Medical Evaluation for Hearing Loss
Every infant with confirmed hearing loss and/or middle ear dysfunction should be referred for otologic and other medical evaluation. The purpose of this evaluation is to determine the etiology of the hearing loss and to provide medical management, if needed. The evaluation can also determine whether the child may have a hereditary syndrome associated with hearing loss that may put them at risk for other medical issues. Essential components of the medical evaluation include a complete medical history, family history of childhood onset permanent hearing loss, physical exam, and indicated laboratory and radiographic studies.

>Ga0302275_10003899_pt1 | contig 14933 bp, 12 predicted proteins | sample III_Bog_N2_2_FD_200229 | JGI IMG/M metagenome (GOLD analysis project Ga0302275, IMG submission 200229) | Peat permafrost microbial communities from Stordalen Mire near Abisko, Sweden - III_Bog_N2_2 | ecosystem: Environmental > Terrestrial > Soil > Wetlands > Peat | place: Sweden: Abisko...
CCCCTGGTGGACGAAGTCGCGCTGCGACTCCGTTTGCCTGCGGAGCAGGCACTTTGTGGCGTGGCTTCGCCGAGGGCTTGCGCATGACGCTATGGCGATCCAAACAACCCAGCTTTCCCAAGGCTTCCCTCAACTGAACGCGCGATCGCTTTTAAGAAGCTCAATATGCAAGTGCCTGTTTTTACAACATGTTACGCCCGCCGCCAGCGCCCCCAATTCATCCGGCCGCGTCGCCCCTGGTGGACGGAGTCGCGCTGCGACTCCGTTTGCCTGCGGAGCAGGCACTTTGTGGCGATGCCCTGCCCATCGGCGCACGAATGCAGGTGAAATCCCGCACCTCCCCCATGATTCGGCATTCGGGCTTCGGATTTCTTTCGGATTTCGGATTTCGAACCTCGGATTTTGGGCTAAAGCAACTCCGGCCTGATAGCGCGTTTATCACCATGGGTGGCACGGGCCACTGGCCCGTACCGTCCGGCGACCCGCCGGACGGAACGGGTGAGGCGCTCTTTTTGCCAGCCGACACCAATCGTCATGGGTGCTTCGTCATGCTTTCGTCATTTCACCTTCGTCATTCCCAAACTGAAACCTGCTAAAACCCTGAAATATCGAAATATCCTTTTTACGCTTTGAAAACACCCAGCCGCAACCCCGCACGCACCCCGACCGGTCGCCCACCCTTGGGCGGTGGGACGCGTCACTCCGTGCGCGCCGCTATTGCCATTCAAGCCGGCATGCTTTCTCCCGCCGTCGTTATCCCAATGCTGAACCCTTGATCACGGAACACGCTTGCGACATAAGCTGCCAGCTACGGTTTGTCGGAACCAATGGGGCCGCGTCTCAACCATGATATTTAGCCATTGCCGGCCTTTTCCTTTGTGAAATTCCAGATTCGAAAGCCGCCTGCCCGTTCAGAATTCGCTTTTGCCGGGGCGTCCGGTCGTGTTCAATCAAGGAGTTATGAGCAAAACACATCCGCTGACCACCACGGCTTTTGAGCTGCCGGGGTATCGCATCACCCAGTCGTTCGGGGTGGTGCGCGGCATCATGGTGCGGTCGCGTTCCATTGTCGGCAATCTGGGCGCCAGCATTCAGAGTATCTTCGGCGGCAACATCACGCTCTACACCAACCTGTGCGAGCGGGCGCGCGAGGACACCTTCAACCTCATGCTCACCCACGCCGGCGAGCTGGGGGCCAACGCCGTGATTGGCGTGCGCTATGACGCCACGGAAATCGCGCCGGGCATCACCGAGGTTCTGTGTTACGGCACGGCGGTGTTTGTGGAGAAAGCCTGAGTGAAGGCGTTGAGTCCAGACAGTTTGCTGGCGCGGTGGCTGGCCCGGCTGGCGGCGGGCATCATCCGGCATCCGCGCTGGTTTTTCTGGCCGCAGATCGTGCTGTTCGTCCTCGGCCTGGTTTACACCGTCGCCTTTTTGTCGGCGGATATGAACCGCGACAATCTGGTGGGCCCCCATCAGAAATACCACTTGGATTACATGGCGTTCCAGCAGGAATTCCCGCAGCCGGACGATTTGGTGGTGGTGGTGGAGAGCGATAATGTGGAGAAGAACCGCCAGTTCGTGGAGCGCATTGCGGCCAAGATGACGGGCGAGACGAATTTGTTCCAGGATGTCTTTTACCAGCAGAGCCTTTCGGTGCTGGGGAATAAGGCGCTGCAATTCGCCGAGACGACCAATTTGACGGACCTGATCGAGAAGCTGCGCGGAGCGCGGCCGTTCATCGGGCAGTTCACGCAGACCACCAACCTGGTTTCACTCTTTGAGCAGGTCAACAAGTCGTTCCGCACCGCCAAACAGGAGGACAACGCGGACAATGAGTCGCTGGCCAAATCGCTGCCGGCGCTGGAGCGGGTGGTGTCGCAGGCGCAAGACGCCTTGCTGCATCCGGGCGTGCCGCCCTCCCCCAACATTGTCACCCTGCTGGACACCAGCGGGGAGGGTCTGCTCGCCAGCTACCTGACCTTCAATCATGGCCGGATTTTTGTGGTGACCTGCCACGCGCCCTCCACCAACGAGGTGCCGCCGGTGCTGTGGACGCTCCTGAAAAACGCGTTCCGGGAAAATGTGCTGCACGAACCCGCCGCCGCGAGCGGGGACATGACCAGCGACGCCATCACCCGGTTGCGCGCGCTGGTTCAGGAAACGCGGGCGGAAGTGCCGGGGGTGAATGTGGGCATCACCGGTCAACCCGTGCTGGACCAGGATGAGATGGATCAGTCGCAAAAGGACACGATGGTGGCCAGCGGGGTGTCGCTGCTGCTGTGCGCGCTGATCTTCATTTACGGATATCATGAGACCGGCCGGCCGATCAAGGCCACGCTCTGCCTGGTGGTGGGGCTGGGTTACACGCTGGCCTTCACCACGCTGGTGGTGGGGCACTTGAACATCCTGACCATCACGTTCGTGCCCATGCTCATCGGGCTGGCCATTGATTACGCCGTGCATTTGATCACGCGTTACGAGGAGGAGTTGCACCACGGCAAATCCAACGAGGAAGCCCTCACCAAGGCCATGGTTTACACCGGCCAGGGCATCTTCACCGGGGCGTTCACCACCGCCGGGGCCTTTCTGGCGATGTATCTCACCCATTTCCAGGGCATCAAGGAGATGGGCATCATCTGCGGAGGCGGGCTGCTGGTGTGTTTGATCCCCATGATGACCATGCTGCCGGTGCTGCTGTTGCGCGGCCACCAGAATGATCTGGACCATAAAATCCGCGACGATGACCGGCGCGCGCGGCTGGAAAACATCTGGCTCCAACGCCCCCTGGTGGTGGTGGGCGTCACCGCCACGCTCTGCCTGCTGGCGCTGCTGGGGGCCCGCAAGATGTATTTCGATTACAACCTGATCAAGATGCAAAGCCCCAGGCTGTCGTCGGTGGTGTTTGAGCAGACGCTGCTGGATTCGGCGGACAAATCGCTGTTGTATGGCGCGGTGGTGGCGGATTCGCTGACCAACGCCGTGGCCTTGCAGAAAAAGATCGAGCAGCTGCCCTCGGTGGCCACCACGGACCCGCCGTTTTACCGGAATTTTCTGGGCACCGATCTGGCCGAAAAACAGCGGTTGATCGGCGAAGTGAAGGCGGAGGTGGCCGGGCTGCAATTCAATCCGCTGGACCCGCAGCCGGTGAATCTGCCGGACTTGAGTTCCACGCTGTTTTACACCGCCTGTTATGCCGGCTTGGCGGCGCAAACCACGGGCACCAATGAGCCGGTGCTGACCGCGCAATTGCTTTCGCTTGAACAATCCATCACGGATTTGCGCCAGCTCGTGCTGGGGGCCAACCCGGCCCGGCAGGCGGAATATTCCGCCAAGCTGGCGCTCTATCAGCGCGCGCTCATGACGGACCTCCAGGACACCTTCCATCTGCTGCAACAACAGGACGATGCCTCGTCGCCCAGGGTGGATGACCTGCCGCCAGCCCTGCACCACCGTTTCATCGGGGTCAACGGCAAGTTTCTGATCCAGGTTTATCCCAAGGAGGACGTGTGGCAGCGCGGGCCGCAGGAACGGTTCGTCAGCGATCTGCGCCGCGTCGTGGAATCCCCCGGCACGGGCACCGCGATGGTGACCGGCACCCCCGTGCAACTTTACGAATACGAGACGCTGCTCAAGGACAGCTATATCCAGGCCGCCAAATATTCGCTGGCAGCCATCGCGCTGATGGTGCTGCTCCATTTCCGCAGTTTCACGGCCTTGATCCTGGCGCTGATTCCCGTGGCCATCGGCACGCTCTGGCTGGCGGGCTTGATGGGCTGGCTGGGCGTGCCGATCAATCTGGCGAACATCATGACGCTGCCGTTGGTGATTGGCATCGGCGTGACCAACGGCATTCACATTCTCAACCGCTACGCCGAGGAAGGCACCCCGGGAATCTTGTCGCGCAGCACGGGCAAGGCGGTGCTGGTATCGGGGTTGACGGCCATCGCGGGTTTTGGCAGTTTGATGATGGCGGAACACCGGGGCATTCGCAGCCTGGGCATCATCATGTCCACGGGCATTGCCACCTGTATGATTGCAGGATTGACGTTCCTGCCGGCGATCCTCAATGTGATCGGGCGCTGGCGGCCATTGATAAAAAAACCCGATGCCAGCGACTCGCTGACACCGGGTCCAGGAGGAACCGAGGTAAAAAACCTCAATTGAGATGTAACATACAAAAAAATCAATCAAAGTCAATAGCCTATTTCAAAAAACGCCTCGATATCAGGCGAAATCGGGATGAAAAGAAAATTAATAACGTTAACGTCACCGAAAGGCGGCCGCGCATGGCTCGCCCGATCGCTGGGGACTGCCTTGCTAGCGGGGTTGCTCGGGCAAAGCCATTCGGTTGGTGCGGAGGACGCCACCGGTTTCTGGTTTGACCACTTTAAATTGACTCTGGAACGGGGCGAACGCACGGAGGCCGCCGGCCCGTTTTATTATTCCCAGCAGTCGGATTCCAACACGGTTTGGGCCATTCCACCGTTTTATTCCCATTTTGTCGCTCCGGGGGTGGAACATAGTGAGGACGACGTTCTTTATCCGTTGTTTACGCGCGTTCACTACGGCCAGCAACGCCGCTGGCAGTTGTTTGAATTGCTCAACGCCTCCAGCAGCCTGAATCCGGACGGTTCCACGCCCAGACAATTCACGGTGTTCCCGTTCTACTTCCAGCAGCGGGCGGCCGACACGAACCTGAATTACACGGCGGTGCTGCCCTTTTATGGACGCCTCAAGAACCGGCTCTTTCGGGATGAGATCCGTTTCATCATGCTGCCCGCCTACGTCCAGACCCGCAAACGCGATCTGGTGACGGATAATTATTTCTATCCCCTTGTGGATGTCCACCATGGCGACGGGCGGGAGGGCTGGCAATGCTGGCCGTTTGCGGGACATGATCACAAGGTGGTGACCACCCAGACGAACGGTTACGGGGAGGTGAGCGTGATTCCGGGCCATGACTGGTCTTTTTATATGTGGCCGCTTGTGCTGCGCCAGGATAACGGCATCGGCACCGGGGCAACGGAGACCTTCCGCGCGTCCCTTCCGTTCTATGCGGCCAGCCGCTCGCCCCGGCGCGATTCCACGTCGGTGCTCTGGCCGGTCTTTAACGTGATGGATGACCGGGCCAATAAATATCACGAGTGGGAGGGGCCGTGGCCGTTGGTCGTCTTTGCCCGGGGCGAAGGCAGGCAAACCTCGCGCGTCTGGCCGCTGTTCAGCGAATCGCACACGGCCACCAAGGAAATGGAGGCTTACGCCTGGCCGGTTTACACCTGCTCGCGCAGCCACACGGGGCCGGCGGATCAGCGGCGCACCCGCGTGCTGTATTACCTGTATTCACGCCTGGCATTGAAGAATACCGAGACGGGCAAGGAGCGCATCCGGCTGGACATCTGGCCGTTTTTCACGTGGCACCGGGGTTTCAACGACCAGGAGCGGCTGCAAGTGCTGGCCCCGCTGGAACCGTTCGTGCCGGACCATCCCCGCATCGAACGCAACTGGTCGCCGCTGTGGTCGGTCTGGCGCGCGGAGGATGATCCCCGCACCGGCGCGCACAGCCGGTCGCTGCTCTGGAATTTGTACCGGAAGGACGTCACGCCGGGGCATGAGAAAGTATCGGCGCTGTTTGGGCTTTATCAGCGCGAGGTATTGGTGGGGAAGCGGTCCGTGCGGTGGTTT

Researchers estimate that 30-40% of children with confirmed hearing loss also demonstrate developmental delays or other disabilities. The most commonly found additional disability is visual impairment. Mild cognitive disabilities are the next most common. Specific learning disabilities are third.
If etiology of the hearing loss is unknown after the initial evaluation, the following referrals should be considered:
- CT scan/MRI of the temporal bone for cochlear abnormalities. If cochlear implants are being considered, CT scan/MRI is needed to assess for potential candidacy.
- Ophthalmologic exam
- Genetic evaluation
Refer for developmental pediatrics, neurology, cardiology and nephrology evaluations, as needed. Specialists should have pediatric expertise.